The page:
Cambridge-based 3ga has launched an innovative ‘digital jukebox’ hi-fi component that’s designed to make shifting through piles of untidy CDs a thing of the past.
Available in 40GB or 80GB versions, the JB7 is part CD-ripper, part MP3 player and part amplifier. Speaker out terminals at the back of the unit enable it to be used as a standalone hi-fi component capable of generating 60W – enough to fill most rooms.
CDs are ripped at a speed of 8x, and can be encoded as 128, 192, or 320kbps MP3 files. It’s a fairly simple ‘one-touch’ process, although the lack of an Ethernet connection means users have to rely on a supplied FreeDB database disc to get track names.
That’s fine if your music collection consists of fairly popular and not all that up-to-date material. But it's far from cutting-edge if you have a taste for obscure independent music. If that’s the case, album and track names can be manually inputted. To make up for the lack of internet connectivity, 3ga says it will provide updated FreeDB discs four times a year to its customers.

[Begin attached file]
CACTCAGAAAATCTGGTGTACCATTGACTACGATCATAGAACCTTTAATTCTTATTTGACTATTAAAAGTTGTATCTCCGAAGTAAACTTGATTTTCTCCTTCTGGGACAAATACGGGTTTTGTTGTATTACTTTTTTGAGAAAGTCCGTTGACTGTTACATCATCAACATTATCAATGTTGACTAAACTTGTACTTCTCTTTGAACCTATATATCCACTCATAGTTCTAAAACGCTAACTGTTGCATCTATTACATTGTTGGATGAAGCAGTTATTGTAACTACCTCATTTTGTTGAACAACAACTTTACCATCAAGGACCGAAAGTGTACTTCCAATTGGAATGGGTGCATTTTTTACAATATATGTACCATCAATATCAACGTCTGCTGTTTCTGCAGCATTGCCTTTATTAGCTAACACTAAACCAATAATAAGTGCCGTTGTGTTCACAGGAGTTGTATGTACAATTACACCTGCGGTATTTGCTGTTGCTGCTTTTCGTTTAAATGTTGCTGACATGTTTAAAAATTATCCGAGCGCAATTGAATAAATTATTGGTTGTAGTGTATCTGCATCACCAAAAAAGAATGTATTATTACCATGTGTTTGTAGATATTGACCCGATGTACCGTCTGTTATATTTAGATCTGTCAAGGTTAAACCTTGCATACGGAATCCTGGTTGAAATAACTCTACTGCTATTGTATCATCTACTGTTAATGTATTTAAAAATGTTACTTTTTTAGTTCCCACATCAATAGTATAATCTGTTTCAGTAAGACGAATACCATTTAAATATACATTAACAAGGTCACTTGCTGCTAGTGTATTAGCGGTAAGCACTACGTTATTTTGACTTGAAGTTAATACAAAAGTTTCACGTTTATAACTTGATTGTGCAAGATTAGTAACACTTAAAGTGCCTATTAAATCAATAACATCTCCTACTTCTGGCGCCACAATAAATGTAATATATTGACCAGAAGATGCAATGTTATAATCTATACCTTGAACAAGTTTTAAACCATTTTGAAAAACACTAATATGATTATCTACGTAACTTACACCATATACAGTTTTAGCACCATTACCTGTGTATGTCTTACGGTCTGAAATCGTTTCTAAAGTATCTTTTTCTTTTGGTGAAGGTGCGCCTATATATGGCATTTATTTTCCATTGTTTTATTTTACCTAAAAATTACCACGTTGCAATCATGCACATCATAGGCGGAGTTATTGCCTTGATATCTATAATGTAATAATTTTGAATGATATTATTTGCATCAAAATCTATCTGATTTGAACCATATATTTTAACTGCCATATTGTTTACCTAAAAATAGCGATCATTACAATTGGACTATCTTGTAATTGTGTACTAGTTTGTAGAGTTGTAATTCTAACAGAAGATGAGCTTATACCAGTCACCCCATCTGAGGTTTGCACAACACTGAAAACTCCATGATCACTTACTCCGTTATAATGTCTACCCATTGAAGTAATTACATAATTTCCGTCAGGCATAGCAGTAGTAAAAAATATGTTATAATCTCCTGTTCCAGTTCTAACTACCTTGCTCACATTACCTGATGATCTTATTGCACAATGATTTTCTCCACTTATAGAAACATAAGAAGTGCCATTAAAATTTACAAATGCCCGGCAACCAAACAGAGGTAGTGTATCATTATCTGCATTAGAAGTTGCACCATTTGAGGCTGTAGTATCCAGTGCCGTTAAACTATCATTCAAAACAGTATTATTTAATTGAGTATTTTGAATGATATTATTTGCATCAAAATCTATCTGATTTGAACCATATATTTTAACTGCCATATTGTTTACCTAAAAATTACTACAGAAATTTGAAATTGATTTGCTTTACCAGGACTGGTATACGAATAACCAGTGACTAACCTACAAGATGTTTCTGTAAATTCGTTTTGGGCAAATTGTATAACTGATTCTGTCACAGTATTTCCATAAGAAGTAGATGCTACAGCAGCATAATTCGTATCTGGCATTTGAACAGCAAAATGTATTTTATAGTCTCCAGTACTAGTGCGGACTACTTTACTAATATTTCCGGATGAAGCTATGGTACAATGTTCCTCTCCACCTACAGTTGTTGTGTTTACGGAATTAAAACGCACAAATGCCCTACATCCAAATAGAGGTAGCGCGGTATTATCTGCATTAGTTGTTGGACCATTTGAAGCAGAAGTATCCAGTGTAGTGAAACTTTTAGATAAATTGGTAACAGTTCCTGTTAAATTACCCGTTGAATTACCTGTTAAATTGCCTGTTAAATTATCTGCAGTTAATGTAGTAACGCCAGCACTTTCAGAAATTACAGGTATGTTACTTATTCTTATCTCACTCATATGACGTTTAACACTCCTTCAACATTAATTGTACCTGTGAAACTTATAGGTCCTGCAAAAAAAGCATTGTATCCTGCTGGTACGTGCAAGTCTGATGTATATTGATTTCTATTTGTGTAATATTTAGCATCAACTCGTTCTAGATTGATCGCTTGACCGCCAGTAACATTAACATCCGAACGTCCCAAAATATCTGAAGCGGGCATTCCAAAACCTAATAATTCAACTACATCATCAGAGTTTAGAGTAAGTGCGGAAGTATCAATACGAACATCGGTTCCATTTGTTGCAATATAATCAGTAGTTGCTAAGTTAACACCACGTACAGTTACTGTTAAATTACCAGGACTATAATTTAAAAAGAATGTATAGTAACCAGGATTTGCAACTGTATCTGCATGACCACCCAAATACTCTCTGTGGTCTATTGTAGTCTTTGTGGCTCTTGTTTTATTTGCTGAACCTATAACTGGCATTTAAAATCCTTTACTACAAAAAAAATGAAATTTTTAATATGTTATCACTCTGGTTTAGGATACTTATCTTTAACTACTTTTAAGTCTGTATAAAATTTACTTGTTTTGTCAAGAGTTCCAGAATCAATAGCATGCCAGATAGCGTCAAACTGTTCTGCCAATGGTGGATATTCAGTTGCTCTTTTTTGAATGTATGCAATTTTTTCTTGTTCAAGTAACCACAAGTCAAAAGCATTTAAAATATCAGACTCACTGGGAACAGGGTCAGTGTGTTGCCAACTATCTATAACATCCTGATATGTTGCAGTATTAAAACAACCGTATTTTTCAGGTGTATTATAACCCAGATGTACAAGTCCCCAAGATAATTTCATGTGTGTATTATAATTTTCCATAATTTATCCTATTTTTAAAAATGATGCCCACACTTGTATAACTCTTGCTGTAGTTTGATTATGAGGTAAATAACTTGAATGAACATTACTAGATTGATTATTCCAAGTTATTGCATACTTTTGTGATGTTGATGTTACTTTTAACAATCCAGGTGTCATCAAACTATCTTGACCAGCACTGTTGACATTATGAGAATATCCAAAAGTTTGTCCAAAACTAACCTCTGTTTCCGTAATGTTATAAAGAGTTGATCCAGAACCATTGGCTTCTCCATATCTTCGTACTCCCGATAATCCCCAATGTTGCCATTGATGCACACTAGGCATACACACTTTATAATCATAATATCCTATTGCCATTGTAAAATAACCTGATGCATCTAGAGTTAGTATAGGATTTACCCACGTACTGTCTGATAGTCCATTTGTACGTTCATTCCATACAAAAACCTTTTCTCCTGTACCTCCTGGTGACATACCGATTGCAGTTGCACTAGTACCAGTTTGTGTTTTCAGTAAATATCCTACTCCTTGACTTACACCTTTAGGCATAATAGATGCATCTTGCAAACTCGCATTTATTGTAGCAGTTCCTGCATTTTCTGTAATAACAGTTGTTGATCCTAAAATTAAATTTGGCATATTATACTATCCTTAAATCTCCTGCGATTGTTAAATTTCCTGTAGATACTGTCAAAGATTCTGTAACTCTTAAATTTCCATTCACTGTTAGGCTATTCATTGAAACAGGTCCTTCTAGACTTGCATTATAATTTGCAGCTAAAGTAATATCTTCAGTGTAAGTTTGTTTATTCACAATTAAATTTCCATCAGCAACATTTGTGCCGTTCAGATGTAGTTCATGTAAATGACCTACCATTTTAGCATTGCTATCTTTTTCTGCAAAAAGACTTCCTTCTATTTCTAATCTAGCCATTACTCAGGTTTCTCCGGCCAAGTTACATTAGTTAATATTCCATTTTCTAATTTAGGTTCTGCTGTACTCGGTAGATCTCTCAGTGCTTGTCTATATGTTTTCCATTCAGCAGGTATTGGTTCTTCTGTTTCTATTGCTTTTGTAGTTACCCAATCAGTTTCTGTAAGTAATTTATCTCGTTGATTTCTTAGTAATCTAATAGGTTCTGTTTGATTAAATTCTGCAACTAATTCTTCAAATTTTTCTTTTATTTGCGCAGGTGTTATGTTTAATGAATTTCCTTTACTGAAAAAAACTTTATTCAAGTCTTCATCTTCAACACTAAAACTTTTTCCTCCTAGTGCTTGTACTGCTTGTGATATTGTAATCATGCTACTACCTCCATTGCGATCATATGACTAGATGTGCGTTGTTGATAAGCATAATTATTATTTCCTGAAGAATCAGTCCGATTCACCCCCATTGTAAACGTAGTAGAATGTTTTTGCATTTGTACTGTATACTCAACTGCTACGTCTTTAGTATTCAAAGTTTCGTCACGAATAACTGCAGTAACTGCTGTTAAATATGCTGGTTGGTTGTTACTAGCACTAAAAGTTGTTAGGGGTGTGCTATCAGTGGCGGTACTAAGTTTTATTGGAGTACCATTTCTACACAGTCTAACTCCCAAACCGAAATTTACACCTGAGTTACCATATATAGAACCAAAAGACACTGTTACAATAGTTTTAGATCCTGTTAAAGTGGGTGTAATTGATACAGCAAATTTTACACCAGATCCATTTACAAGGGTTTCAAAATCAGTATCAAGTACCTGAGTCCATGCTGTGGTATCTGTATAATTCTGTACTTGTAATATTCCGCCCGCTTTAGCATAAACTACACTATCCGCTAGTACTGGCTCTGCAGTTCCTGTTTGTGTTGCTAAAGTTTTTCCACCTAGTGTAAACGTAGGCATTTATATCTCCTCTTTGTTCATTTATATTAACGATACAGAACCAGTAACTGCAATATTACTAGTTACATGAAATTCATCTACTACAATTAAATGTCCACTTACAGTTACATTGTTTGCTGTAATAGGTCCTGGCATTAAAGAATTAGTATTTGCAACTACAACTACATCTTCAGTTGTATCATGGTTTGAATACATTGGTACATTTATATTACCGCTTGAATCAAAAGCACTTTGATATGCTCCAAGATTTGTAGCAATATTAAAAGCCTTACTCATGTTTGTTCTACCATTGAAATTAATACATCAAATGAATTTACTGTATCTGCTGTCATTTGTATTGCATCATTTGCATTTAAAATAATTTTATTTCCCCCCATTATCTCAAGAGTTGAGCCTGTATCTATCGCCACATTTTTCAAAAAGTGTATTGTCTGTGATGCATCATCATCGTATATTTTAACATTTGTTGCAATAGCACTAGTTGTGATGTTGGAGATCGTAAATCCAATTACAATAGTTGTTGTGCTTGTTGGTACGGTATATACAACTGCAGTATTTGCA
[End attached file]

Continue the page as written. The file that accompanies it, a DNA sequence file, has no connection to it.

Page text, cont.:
Adding to the JB7s versatility is a USB connection on the front. This can be used to play or transfer MP3 files stored on an iPod, other MP3 player, or even a USB memory stick. Anything formatted in FAT16 or FAT32, basically. The USB connection can also be used to back-up your JB7 library to an external hard-drive
Sadly, tracks stored on the JB7 cannot be loaded directly onto an iPod, and the JB7 doesn’t support Apple AAC or Windows-flavoured WMA files either.
In addition to direct speaker connections, the back of the JB7 also sports line-in and line-out options, as well as a headphone socket and a socket for the 24V power supply. The unit comes with a credit-card remote as well.
Prices are £299 for the 40GB version and £319 for the 80GB model.